North Seymour and Rabida Islands

Sep 17, 2017 - National Geographic Endeavour II


Today was our first full day in the enchanted islands. North Seymour and a rusted volcanic island captivated our guests with their unique ecosystem.  Walking, Zodiac ride, basking on the beach and snorkeling were the different activities that we had in these astonishing islands. 

The small island of North Seymour, which was named after an English nobleman “Lord Hugh Seymour”, has an area of 1.9 square kilometers (0.73 sq. mi) and the highest point is 28 meters (92 ft.) This place is home to a large population of blue-footed boobies, swallow-tailed gulls and frigatebirds. The ecological impact over the years has been minor, and we were delighted by the courting displays of frigates and boobies that were looking for mates. This behavior is rare at this time a year, but it seems that the raining season has been delayed and these birds are taking advantage breeding earlier than usual.  The outing was exhausting, but worth it every single step under the equatorial sunshine. Land iguanas, outstanding with their colorful skin, were neighboring the cactus and Parkinsonia forest. 

In the afternoon, we visited the Terracotta Island of “Rabida”.  The brownish-red landscape is studded with small volcanic features along sharp slopes and cliffs. The first outing at this island was snorkeling. The rich water of this place made the underwater realm unforgettable. Many juvenile Galapagos sea lions joined us in our natural quest. White tipped reef sharks, sea turtles and the only sea going lizard in the world (marine iguana) were spotted by our guests that were overjoyed with the biodiversity that characterizes Rabida Island.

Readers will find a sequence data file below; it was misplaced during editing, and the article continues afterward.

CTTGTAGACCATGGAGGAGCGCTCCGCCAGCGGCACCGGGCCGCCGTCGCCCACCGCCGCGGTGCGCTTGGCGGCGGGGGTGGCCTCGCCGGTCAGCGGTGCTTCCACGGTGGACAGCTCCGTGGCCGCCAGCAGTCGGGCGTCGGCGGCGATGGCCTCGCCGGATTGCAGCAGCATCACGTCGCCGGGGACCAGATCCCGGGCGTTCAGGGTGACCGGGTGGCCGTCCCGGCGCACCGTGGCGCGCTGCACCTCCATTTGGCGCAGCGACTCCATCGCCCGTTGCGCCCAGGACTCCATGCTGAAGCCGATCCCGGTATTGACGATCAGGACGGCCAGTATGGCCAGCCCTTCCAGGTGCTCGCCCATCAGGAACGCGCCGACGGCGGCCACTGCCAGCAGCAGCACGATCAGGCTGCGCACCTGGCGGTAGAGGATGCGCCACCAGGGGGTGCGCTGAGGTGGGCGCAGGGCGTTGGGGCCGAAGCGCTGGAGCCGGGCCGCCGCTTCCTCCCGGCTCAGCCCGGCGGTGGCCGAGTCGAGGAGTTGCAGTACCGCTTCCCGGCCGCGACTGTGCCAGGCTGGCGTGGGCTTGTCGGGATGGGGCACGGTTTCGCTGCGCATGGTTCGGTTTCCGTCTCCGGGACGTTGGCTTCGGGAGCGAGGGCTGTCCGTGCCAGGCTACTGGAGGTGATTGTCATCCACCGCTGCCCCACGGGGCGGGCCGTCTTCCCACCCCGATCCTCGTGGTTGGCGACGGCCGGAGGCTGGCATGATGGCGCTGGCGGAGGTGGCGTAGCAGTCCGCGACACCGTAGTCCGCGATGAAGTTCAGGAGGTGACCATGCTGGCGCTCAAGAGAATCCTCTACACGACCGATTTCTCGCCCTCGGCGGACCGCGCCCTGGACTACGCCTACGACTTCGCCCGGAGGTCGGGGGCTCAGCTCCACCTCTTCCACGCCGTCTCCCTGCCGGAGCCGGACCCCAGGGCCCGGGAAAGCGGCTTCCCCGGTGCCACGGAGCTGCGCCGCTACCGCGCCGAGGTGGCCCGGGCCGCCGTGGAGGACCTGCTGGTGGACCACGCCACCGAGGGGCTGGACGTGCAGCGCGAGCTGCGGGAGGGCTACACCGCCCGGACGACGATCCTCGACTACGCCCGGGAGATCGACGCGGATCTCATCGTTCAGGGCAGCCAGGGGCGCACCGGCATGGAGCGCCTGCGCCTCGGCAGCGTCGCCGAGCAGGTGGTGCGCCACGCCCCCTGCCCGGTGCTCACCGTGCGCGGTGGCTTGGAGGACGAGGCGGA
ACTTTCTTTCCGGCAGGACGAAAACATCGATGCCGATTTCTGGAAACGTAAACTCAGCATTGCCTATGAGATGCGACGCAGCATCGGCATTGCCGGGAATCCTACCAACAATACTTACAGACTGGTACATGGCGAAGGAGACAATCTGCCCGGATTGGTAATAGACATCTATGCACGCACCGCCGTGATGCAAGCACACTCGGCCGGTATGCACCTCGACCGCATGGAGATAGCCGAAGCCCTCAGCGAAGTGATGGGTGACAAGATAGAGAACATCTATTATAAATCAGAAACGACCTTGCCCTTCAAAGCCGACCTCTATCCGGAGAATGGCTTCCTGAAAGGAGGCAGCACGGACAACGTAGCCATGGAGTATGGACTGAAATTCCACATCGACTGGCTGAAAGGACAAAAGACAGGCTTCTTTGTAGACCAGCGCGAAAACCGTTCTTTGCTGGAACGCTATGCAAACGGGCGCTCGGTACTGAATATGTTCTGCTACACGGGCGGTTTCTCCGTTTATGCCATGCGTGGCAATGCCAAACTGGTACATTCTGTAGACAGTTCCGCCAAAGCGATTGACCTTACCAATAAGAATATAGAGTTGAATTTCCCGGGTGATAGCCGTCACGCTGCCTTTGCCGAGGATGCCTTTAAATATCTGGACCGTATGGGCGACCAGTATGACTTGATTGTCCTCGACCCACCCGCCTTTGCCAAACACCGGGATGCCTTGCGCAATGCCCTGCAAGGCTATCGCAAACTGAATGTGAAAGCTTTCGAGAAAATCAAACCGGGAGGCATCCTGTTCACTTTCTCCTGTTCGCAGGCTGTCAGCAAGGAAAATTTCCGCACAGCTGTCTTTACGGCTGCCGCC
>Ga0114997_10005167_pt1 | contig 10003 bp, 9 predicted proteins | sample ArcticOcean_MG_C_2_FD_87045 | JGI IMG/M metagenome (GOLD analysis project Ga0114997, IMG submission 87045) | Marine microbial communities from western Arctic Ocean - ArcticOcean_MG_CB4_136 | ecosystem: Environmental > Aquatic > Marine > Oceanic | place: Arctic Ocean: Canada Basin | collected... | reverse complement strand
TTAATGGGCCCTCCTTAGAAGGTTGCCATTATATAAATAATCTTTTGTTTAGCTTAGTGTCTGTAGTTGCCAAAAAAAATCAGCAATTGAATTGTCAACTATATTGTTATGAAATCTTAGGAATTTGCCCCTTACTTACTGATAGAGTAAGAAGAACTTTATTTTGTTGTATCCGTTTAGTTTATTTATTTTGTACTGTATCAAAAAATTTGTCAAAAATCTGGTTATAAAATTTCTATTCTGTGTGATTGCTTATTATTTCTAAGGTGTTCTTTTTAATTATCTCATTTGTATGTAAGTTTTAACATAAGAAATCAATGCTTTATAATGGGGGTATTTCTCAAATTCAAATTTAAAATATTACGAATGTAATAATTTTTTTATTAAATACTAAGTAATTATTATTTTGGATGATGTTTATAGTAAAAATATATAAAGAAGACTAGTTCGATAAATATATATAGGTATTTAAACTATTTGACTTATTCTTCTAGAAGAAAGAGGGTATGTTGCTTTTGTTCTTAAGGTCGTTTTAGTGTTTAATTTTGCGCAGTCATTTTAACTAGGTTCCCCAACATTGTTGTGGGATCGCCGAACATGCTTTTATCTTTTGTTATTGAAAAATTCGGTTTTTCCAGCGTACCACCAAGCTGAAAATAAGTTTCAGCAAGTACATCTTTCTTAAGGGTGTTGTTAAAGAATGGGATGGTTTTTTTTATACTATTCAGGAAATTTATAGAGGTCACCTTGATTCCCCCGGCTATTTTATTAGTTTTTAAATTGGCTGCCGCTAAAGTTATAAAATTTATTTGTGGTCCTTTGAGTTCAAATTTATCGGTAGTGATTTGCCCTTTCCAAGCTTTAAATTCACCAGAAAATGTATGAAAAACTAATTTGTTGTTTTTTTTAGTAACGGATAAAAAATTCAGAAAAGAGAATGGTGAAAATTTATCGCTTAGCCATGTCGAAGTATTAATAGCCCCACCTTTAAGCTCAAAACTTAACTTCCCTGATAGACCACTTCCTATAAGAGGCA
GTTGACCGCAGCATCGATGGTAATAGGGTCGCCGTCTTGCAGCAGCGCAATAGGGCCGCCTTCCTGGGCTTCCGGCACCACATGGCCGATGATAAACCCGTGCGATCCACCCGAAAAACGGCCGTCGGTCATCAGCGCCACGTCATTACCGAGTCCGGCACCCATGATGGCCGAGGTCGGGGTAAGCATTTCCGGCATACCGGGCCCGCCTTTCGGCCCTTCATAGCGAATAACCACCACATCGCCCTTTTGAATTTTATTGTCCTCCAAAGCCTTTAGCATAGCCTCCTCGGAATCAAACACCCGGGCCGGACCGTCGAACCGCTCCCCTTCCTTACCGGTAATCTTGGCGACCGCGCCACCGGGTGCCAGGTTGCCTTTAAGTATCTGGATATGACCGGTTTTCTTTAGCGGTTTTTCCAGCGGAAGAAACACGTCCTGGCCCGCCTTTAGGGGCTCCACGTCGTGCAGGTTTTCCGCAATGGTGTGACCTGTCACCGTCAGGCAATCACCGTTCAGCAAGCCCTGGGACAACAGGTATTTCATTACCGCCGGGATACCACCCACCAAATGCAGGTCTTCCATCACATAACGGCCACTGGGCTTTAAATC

Later in the afternoon, our explorers went ashore. In addition to marine iguanas and baby sea lions playing in the small waves breaking onshore, our guest spotted pelicans, white-cheeked pintail ducks, boobies, and several species of finch. Up on the highest point of the island, we enjoyed the distinctive landscape. Our day in the last paradise on Earth ended with an extraordinary sunset getting lost behind the towering shield volcanoes of Isabela Island. 

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About the Author

Greg Aranea

Naturalist

Greg was born in the large Ecuadorian port city of Guayaquil. Shortly after his birth, his parents moved to the Galápagos in search of a better future for their family. Greg grew up in Puerto Ayora on the island of Santa Cruz, where his parents worked in the tourism industry.  His father often took Greg with him on the vessel he worked on and thus Greg was able to discover the wildlife and beauty of the Galápagos. This awoke in him a passion for nature from an early age.

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